Also, Benefit Corps designation is also great for existing corporations who are running under the strict profit-making rules of LLC or C Corp but want to change the way they do business. They couldn't just file for 501(c)(3), but filing for Benefit Corps status gives them a chance to run their business with more than just profit in mind. Instead of being legally required to only look at the bottom line they can be legally required to operate under a triple bottom line.

      •  Corps aren't legally required to only look at the (4+ / 0-)

        bottom line; they're legally required to hew to the articles of incorporation that set up the corp.  If the articles of incorporation are silent, then we assume that the corp is there to maximize profit.  I don't see any reason why a regular corp couldn't amend its articles of incorporation in order to interpolate other bottom lines (enviro, labor, etc)

        •  Right! From a quick look at the law, I think (1+ / 0-)
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          that's just what Yvon Chouinard did in Sacramento yesterday: file an amendment to the purpose clause in Patagonia's Articles of Incorporation to include the key phrase "This corporation is a benefit corporation." That language is the indicator that the corporation is governed by the Benefit Corporation provisions (Section 14600 et. seq.) of the California Corporations Code.

          The procedure's just like forming a close corporation. Once the required language is in the Articles, the corporation's governed by the General Corporation Law, except to the extent that the Benefit Corporation provisions conflict.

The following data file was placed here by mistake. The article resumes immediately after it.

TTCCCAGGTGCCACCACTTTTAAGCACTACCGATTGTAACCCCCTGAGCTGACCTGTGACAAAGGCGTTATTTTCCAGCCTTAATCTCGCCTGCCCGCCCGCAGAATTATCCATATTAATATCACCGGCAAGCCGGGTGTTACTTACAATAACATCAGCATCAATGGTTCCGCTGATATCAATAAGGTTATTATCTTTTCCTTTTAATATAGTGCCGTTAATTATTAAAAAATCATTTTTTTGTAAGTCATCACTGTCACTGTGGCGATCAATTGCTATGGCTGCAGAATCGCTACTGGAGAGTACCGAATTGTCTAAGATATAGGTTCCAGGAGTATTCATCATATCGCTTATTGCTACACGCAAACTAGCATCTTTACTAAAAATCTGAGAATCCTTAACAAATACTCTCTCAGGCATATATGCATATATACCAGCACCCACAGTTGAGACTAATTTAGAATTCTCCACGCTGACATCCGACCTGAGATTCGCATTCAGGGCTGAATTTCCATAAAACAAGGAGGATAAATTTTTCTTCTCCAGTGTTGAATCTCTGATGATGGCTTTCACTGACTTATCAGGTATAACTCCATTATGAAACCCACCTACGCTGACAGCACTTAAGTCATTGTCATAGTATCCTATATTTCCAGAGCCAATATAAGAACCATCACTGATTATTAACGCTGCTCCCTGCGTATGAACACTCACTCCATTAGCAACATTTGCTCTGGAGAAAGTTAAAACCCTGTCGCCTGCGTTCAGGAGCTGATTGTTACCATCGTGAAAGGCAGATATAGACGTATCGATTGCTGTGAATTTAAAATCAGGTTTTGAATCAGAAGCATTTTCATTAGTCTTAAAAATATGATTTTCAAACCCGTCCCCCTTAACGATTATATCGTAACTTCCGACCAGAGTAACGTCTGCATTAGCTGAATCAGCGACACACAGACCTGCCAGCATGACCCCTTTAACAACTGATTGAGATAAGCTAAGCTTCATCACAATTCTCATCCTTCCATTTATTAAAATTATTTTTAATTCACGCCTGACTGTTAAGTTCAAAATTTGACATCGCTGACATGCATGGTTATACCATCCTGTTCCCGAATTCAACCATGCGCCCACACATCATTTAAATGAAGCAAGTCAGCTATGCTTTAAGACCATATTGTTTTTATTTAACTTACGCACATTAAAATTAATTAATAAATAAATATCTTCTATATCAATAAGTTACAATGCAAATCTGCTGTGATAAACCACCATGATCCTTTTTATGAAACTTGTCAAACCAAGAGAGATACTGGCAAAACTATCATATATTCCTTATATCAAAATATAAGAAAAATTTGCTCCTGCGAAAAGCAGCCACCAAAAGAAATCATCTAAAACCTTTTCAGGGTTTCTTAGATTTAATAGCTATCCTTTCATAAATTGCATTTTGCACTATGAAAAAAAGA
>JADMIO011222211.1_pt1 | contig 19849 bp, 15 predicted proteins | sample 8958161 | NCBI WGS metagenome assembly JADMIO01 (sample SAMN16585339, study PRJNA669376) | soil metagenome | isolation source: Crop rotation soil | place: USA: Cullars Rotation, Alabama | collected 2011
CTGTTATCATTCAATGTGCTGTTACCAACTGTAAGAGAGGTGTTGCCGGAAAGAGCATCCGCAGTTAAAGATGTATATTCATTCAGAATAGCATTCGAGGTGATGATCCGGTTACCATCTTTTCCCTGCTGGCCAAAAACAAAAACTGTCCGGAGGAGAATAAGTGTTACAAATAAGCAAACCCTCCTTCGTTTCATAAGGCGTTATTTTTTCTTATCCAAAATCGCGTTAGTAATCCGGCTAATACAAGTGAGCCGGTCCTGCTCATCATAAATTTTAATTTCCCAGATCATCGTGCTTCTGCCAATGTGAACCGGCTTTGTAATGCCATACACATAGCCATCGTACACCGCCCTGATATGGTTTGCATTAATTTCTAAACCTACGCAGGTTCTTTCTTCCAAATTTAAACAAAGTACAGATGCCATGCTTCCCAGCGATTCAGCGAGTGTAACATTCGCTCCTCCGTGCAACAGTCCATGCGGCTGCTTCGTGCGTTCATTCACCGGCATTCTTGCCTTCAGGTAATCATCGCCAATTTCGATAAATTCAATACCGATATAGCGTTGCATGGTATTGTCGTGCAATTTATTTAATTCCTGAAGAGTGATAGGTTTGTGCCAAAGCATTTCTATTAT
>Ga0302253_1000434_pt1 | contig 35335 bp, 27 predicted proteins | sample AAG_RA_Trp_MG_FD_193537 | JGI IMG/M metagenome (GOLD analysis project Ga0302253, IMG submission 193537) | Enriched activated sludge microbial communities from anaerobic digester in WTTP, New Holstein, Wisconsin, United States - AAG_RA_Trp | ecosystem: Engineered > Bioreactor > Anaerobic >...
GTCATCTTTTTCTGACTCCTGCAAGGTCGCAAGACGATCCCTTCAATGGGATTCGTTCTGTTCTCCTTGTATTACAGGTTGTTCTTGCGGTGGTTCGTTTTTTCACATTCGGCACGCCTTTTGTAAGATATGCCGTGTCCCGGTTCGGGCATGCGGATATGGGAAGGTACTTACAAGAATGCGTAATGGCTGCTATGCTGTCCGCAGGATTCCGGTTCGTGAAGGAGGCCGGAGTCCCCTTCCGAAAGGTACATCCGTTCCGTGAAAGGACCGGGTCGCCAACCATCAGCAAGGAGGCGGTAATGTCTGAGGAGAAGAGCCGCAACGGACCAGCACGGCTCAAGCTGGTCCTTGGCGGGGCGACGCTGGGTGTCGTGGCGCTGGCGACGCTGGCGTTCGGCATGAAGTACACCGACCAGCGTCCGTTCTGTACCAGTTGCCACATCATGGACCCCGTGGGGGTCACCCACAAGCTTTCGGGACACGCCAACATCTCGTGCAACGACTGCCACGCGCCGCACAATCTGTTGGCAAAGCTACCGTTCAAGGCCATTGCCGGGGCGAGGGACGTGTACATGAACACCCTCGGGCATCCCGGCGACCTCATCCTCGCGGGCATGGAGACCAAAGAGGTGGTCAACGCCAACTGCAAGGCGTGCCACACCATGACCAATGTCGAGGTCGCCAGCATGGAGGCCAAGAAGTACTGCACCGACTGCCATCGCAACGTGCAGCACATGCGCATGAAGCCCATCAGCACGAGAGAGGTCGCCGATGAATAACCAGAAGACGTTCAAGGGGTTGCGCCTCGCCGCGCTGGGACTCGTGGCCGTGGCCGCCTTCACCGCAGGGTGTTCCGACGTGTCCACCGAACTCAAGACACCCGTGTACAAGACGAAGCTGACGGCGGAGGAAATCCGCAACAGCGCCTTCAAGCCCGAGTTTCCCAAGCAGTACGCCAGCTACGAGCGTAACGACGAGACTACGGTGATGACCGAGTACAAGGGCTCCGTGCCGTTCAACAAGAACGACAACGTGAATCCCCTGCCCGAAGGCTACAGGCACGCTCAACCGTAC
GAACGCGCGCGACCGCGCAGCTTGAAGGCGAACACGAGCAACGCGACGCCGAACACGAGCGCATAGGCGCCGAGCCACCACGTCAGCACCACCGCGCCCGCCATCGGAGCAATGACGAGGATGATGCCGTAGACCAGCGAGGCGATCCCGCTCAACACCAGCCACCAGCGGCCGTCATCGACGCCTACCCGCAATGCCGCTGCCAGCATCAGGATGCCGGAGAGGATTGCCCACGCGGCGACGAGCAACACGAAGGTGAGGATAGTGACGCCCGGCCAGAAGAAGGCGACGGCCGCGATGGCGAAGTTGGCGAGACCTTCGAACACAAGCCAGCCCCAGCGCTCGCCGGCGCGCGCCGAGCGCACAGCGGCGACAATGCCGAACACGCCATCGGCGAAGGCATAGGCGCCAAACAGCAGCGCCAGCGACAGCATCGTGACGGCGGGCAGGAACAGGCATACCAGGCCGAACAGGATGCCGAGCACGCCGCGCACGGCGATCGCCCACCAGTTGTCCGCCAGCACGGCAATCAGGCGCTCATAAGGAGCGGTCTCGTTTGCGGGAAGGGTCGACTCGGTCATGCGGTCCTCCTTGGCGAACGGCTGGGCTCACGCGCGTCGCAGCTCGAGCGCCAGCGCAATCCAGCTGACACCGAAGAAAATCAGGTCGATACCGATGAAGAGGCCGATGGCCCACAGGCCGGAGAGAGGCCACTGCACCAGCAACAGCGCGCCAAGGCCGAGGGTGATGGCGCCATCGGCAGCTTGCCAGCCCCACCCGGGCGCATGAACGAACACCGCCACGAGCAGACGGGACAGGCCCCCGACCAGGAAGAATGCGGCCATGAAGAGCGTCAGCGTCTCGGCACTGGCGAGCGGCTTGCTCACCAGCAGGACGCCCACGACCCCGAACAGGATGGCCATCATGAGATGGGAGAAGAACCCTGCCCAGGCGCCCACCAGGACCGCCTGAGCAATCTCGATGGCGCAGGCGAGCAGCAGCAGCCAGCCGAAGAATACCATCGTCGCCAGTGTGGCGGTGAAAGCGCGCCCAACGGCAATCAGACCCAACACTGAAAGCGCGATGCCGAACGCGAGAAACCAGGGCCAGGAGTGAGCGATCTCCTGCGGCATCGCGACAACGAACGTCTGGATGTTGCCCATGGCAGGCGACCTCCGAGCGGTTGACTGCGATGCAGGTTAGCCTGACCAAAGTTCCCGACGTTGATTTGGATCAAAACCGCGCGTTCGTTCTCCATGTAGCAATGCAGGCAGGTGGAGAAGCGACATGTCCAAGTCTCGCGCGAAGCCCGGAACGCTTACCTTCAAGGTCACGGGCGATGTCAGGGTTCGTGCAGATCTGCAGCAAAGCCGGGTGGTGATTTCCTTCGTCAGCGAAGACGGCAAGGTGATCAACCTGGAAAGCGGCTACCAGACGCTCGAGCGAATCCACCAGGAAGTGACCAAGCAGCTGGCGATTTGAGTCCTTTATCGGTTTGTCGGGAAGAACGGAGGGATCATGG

Before this new law was enacted, a California corporation did not have the option of governing itself in the manner provided by the Benefit Corporation rules, which (among other things) establish a very different standard of fiduciary duty for the officers and directors—one that incorporates much more of the big picture than the existing standard centered on financial considerations.

          In the dull, dry world of corporate law, this is quite a paradigm shift!

        •  Yes, but without Benefit Corp status (1+ / 0-)
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          there wouldn't be any kind of third party standards to be legally held accountable by. A corporation could add that language simply to greenwash.

    •  in political races that would be great: Tony Stri (2+ / 0-)
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      citisven, Glen The Plumber

      Striclkand campaigned as a green businessman, pretty fraudulant IMO. and he won against a real progressive dem. Now he wants Galleghly's seat in the House, G retired...again.

      * Differentiate the company in a confusing marketplace in which everyone is claiming to be a responsible or green business;

      So we can expect more pandewring and exploitation of 'Green' this and that....

      good synopsis Where.

      Forwarding this diary to a CFO/CEO I know....

      ..squinting all the while in the glare of a culture that radiates ultraviolet consumerism and infrared celebrity...Russell Brand

      by KenBee on Wed Jan 11, 2012 at 10:41:48 PM PST

      [ Parent ]